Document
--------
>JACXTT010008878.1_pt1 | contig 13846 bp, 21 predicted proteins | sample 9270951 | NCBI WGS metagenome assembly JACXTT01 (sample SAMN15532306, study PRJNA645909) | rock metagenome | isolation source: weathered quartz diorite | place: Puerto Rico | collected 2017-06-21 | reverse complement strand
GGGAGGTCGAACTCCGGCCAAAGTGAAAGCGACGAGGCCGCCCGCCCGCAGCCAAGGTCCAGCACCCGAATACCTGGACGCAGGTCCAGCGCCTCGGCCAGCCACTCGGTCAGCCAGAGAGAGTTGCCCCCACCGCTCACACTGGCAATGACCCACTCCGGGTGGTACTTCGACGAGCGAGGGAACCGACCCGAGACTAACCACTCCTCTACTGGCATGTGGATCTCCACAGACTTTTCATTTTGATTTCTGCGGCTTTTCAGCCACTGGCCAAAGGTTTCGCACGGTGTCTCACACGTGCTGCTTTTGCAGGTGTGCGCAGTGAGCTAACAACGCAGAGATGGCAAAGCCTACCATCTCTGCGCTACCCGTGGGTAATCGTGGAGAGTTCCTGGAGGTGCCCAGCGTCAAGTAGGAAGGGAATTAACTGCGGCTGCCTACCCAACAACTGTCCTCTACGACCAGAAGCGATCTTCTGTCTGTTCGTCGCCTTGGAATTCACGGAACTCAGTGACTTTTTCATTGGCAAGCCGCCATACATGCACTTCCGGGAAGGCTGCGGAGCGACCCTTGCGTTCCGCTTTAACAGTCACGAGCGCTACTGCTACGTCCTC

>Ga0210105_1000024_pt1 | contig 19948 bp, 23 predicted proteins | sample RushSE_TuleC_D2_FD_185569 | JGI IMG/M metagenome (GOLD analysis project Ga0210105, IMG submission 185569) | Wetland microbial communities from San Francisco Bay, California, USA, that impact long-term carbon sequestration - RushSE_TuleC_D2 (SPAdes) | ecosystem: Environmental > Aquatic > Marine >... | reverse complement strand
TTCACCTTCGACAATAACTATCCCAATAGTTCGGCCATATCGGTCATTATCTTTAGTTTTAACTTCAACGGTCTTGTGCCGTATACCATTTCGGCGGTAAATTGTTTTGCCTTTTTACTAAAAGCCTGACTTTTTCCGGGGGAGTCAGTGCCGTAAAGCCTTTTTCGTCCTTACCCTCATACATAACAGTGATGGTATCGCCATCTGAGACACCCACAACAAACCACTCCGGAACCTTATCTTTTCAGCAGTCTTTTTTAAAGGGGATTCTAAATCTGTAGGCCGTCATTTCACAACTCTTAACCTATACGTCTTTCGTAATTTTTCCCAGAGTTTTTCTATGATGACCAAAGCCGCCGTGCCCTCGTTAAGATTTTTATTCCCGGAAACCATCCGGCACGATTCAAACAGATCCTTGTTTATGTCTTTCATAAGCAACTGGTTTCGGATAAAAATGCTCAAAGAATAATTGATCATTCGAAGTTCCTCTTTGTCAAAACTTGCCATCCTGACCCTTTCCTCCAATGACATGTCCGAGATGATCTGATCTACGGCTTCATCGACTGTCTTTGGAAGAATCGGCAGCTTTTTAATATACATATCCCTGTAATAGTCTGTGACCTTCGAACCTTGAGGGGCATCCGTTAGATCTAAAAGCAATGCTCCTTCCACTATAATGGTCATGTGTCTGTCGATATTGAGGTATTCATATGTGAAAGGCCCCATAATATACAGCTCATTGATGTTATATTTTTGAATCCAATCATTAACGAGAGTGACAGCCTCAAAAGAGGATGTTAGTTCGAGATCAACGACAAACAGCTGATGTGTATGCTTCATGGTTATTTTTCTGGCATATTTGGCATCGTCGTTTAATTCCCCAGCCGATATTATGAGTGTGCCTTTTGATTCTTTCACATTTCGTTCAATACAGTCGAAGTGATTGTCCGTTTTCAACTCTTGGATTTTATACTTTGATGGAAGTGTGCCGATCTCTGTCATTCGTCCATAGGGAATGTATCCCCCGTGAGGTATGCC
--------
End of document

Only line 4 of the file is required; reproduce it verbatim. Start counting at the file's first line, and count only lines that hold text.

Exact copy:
TTCACCTTCGACAATAACTATCCCAATAGTTCGGCCATATCGGTCATTATCTTTAGTTTTAACTTCAACGGTCTTGTGCCGTATACCATTTCGGCGGTAAATTGTTTTGCCTTTTTACTAAAAGCCTGACTTTTTCCGGGGGAGTCAGTGCCGTAAAGCCTTTTTCGTCCTTACCCTCATACATAACAGTGATGGTATCGCCATCTGAGACACCCACAACAAACCACTCCGGAACCTTATCTTTTCAGCAGTCTTTTTTAAAGGGGATTCTAAATCTGTAGGCCGTCATTTCACAACTCTTAACCTATACGTCTTTCGTAATTTTTCCCAGAGTTTTTCTATGATGACCAAAGCCGCCGTGCCCTCGTTAAGATTTTTATTCCCGGAAACCATCCGGCACGATTCAAACAGATCCTTGTTTATGTCTTTCATAAGCAACTGGTTTCGGATAAAAATGCTCAAAGAATAATTGATCATTCGAAGTTCCTCTTTGTCAAAACTTGCCATCCTGACCCTTTCCTCCAATGACATGTCCGAGATGATCTGATCTACGGCTTCATCGACTGTCTTTGGAAGAATCGGCAGCTTTTTAATATACATATCCCTGTAATAGTCTGTGACCTTCGAACCTTGAGGGGCATCCGTTAGATCTAAAAGCAATGCTCCTTCCACTATAATGGTCATGTGTCTGTCGATATTGAGGTATTCATATGTGAAAGGCCCCATAATATACAGCTCATTGATGTTATATTTTTGAATCCAATCATTAACGAGAGTGACAGCCTCAAAAGAGGATGTTAGTTCGAGATCAACGACAAACAGCTGATGTGTATGCTTCATGGTTATTTTTCTGGCATATTTGGCATCGTCGTTTAATTCCCCAGCCGATATTATGAGTGTGCCTTTTGATTCTTTCACATTTCGTTCAATACAGTCGAAGTGATTGTCCGTTTTCAACTCTTGGATTTTATACTTTGATGGAAGTGTGCCGATCTCTGTCATTCGTCCATAGGGAATGTATCCCCCGTGAGGTATGCC